“I am honored to work with this agency, because it gives me satisfaction to enable individuals to come together as a community and collaborate to give back”, says Carmen Carrasquillo, Chief Operations Officer.  “We have volunteers and staff members from other agencies and businesses that come to us every day, asking ‘What can we do?’  Not everybody realizes it, but there are significant needs in our community.  It is a passion of mine to connect these volunteers and donors in a way that addresses the needs among families, seniors, the homeless, children and the disadvantaged.  I’m in awe of all we are able to accomplish when we collaborate as one to make things better for this community.”


Wilda Belisle, Director of the Council’s Meals on Wheels Program, has a unique perspective in serving seniors and disabled adults who are unable to leave their home without assistance.  These frail individuals need more than two home delivered meals a day; they need the personal contact and reassurance of a daily visit from a caring volunteer.  A personal conversation, a hug and checking on a client’s well-being are all vital aspects of the program to help clients feel loved and secure.  “This is a passion of mine”, says Wilda, “but the staff gets all the credit.  They do this because they truly love and care about our clients.  Beverly (Hougland) has been my inspiration.  She started out as the Director of the Meals on Wheels Program, so whenever she has an idea, I want to do it”, Wilda concludes with a smile.


Connie Benca, Chief Financial Officer relates her own personal experience as an employee of the agency.  “When I became a staff member of the Council on Aging, I gained a new perspective on this community.  Even though I had previously served on the Council’s Board of Directors, I began to see the clients we served face to face and I came to care about many of them as much as any friend or family member.  Right now, we are providing services to veterans through a new program called Homebound Heroes, where we provide home repairs to elderly and disabled veterans that help them continue living safely at home.” “This is a very honorable program that the Council coordinates, but we couldn’t do it without partners like The Home Depot Team,” said Benca.


Osceola Woman asked, “How did you continue after the 2008 recession?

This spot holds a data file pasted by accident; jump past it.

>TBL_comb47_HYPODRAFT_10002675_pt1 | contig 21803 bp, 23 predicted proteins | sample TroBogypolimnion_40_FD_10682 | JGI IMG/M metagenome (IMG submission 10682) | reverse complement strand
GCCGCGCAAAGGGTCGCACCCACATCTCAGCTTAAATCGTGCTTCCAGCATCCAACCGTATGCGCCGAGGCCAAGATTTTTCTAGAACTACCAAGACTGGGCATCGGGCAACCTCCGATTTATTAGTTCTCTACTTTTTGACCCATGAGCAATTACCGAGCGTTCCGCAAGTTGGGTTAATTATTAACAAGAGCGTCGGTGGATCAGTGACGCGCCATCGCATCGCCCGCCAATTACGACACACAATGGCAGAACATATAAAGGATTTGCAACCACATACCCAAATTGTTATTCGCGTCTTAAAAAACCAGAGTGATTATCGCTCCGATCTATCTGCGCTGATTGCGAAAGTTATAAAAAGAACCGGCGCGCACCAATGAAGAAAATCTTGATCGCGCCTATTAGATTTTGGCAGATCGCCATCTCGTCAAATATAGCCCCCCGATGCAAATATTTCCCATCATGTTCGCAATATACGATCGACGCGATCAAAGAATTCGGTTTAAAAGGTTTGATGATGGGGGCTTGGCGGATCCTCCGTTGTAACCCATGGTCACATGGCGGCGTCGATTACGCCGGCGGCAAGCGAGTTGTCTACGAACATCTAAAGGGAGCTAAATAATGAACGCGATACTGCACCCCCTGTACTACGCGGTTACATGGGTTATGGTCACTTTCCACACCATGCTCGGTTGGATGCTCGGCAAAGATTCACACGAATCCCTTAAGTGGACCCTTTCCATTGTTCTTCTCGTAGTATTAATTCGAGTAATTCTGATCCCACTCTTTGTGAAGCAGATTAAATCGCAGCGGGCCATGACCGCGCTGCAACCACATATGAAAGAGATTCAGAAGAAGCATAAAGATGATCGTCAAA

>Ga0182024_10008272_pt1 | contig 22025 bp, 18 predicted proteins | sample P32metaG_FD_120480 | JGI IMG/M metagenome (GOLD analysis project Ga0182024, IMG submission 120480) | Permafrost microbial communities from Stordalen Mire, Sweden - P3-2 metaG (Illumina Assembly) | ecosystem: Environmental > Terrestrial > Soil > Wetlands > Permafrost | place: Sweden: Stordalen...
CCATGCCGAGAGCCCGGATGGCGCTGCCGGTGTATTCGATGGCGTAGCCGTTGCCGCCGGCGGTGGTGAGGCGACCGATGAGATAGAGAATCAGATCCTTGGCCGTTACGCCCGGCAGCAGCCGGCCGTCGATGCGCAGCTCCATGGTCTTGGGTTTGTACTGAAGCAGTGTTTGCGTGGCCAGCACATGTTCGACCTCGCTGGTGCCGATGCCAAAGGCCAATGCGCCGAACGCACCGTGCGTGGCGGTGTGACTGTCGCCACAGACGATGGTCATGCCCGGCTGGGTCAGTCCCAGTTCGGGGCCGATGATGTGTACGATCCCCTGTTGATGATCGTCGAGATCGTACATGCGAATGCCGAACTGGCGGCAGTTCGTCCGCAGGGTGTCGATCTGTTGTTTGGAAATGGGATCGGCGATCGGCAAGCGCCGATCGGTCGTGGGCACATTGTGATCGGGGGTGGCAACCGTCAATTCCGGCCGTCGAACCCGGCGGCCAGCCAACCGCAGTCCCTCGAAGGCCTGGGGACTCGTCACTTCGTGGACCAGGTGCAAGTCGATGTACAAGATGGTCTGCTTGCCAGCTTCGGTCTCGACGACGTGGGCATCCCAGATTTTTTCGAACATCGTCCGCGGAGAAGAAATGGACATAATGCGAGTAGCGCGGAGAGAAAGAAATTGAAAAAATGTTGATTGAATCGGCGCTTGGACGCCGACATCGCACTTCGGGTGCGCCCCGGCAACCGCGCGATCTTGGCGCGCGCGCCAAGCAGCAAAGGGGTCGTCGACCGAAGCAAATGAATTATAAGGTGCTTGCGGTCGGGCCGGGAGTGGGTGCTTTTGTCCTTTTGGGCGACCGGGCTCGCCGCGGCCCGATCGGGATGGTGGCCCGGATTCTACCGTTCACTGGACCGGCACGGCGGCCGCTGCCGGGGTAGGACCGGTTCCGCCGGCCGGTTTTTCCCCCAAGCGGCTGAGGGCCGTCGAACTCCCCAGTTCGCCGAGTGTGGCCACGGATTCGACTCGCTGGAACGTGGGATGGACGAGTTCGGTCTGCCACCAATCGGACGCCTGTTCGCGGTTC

2008 also marked the first time that the Council had to place eligible clients on a waiting list because we did not have the means to immediately provide services.  Some funding was provided through the federal government.  Homes were also donated to the Council through the City of Kissimmee Neighborhood Stabilization Program to be maintained as low-income housing for families in need.  Significant funding was supplied through Weatherization funding through the American Recovery & Re-investment Act to help low-income homeowners make their homes more energy efficient.  Home assessments conducted by the Council helped eligible Osceola County homeowners determine how much their inefficient appliances, windows, insulation and lack of weather stripping was costing them per month.


Seeking additional grant funding became a priority and carefully targeting that funding to address the greatest needs was a strategy developed by the Council’s Board.  In addition, private fundraising became a much more vital part of the agency’s annual budget.  The Council’s Annual Benevon was established during this time with a goal to tell the Council’s story to a broad base of community leaders, donors and volunteers.  Invited guests are the first to view the Council’s annual video that includes notable clients stories and agency highlights for the year.  Different programs are highlighted each year to further expand public knowledge of the Council, our mission and those we service.


The Osceola Council on Aging is a beacon of hope in an age where there is so much inhumanity.  We can all lend a helping hand and be our brother’s keeper.  Find out how you can make a difference by becoming involved. You may call 407- 846-532 or visit  www.osceolagenerations.org